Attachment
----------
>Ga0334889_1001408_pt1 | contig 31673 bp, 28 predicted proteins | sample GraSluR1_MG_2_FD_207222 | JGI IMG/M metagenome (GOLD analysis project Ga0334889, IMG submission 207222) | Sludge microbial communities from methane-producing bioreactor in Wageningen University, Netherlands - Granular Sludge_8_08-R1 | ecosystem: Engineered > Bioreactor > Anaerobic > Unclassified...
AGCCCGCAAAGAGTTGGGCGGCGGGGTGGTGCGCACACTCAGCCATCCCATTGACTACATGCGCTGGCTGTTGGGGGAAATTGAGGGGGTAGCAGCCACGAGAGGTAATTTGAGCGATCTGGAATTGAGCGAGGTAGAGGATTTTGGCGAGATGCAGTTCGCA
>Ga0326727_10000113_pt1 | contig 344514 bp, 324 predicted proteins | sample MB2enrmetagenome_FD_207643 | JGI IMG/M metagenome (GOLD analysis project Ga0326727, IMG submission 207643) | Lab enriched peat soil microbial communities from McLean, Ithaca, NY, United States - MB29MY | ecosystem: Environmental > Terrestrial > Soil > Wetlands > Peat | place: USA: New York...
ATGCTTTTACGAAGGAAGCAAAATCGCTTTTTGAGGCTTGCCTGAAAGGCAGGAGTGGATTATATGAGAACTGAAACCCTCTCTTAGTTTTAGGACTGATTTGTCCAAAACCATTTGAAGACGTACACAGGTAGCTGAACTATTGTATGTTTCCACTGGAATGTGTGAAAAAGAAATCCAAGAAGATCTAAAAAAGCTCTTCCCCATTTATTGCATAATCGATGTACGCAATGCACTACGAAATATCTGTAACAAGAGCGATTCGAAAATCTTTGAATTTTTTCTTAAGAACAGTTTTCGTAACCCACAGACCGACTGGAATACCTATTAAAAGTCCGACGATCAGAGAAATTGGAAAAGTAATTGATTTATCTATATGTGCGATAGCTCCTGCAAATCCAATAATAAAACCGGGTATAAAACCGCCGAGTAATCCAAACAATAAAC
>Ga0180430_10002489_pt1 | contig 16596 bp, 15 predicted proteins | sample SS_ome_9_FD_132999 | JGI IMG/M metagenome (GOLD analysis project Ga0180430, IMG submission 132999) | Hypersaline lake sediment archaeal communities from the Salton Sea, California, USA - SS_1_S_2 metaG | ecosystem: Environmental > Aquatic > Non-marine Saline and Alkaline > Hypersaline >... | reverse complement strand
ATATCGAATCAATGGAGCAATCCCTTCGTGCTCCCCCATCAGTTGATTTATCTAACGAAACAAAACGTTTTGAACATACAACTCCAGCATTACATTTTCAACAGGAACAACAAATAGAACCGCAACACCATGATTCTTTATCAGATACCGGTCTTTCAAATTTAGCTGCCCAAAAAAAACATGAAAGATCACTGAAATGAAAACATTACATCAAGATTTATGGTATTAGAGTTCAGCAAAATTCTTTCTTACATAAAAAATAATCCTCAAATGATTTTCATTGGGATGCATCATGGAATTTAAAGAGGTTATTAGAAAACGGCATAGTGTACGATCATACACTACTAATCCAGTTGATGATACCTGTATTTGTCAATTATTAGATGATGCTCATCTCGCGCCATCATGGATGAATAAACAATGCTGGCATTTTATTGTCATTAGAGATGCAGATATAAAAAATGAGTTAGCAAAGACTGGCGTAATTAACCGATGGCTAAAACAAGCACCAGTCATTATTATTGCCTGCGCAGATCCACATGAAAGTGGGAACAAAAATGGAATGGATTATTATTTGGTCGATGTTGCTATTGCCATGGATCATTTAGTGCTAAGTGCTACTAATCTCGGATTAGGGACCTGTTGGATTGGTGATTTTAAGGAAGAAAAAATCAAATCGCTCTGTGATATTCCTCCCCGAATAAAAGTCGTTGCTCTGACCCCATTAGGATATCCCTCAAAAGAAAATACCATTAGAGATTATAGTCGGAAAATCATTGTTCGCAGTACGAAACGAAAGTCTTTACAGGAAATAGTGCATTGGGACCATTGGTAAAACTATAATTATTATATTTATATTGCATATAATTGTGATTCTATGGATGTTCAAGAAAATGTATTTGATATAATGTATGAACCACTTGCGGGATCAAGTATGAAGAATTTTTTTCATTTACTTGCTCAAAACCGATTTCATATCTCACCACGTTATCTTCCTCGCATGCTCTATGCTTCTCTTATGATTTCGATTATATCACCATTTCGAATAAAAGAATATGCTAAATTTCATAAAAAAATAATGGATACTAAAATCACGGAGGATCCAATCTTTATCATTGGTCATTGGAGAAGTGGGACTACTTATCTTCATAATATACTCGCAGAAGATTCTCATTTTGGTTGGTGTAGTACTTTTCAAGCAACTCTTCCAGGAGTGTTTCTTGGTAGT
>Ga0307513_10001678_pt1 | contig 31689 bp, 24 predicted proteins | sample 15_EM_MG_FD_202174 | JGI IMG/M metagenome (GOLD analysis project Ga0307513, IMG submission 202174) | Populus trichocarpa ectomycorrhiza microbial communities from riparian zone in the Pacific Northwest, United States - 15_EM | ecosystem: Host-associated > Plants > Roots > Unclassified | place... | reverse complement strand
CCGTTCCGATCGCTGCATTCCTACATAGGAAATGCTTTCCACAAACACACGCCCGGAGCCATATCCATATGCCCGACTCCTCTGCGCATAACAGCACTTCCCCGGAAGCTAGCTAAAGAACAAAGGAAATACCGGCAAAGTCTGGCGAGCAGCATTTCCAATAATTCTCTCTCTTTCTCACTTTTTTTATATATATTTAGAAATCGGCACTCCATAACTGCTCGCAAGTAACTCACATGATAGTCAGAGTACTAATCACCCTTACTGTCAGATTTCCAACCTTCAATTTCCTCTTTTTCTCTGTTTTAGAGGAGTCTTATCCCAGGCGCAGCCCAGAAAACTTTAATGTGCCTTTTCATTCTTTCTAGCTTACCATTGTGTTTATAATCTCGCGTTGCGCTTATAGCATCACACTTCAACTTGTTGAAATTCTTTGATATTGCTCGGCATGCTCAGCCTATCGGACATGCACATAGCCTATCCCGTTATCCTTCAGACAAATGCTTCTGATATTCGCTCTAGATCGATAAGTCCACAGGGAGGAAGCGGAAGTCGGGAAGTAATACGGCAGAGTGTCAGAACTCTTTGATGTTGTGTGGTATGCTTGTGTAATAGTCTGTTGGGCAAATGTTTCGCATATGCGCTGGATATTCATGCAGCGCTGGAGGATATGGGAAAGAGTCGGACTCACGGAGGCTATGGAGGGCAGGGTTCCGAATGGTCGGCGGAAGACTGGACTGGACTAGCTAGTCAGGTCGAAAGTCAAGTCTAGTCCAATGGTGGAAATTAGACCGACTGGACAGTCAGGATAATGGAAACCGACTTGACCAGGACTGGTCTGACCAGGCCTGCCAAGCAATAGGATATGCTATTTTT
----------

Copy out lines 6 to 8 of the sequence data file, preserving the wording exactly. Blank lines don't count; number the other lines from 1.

ATATCGAATCAATGGAGCAATCCCTTCGTGCTCCCCCATCAGTTGATTTATCTAACGAAACAAAACGTTTTGAACATACAACTCCAGCATTACATTTTCAACAGGAACAACAAATAGAACCGCAACACCATGATTCTTTATCAGATACCGGTCTTTCAAATTTAGCTGCCCAAAAAAAACATGAAAGATCACTGAAATGAAAACATTACATCAAGATTTATGGTATTAGAGTTCAGCAAAATTCTTTCTTACATAAAAAATAATCCTCAAATGATTTTCATTGGGATGCATCATGGAATTTAAAGAGGTTATTAGAAAACGGCATAGTGTACGATCATACACTACTAATCCAGTTGATGATACCTGTATTTGTCAATTATTAGATGATGCTCATCTCGCGCCATCATGGATGAATAAACAATGCTGGCATTTTATTGTCATTAGAGATGCAGATATAAAAAATGAGTTAGCAAAGACTGGCGTAATTAACCGATGGCTAAAACAAGCACCAGTCATTATTATTGCCTGCGCAGATCCACATGAAAGTGGGAACAAAAATGGAATGGATTATTATTTGGTCGATGTTGCTATTGCCATGGATCATTTAGTGCTAAGTGCTACTAATCTCGGATTAGGGACCTGTTGGATTGGTGATTTTAAGGAAGAAAAAATCAAATCGCTCTGTGATATTCCTCCCCGAATAAAAGTCGTTGCTCTGACCCCATTAGGATATCCCTCAAAAGAAAATACCATTAGAGATTATAGTCGGAAAATCATTGTTCGCAGTACGAAACGAAAGTCTTTACAGGAAATAGTGCATTGGGACCATTGGTAAAACTATAATTATTATATTTATATTGCATATAATTGTGATTCTATGGATGTTCAAGAAAATGTATTTGATATAATGTATGAACCACTTGCGGGATCAAGTATGAAGAATTTTTTTCATTTACTTGCTCAAAACCGATTTCATATCTCACCACGTTATCTTCCTCGCATGCTCTATGCTTCTCTTATGATTTCGATTATATCACCATTTCGAATAAAAGAATATGCTAAATTTCATAAAAAAATAATGGATACTAAAATCACGGAGGATCCAATCTTTATCATTGGTCATTGGAGAAGTGGGACTACTTATCTTCATAATATACTCGCAGAAGATTCTCATTTTGGTTGGTGTAGTACTTTTCAAGCAACTCTTCCAGGAGTGTTTCTTGGTAGT
>Ga0307513_10001678_pt1 | contig 31689 bp, 24 predicted proteins | sample 15_EM_MG_FD_202174 | JGI IMG/M metagenome (GOLD analysis project Ga0307513, IMG submission 202174) | Populus trichocarpa ectomycorrhiza microbial communities from riparian zone in the Pacific Northwest, United States - 15_EM | ecosystem: Host-associated > Plants > Roots > Unclassified | place... | reverse complement strand
CCGTTCCGATCGCTGCATTCCTACATAGGAAATGCTTTCCACAAACACACGCCCGGAGCCATATCCATATGCCCGACTCCTCTGCGCATAACAGCACTTCCCCGGAAGCTAGCTAAAGAACAAAGGAAATACCGGCAAAGTCTGGCGAGCAGCATTTCCAATAATTCTCTCTCTTTCTCACTTTTTTTATATATATTTAGAAATCGGCACTCCATAACTGCTCGCAAGTAACTCACATGATAGTCAGAGTACTAATCACCCTTACTGTCAGATTTCCAACCTTCAATTTCCTCTTTTTCTCTGTTTTAGAGGAGTCTTATCCCAGGCGCAGCCCAGAAAACTTTAATGTGCCTTTTCATTCTTTCTAGCTTACCATTGTGTTTATAATCTCGCGTTGCGCTTATAGCATCACACTTCAACTTGTTGAAATTCTTTGATATTGCTCGGCATGCTCAGCCTATCGGACATGCACATAGCCTATCCCGTTATCCTTCAGACAAATGCTTCTGATATTCGCTCTAGATCGATAAGTCCACAGGGAGGAAGCGGAAGTCGGGAAGTAATACGGCAGAGTGTCAGAACTCTTTGATGTTGTGTGGTATGCTTGTGTAATAGTCTGTTGGGCAAATGTTTCGCATATGCGCTGGATATTCATGCAGCGCTGGAGGATATGGGAAAGAGTCGGACTCACGGAGGCTATGGAGGGCAGGGTTCCGAATGGTCGGCGGAAGACTGGACTGGACTAGCTAGTCAGGTCGAAAGTCAAGTCTAGTCCAATGGTGGAAATTAGACCGACTGGACAGTCAGGATAATGGAAACCGACTTGACCAGGACTGGTCTGACCAGGCCTGCCAAGCAATAGGATATGCTATTTTT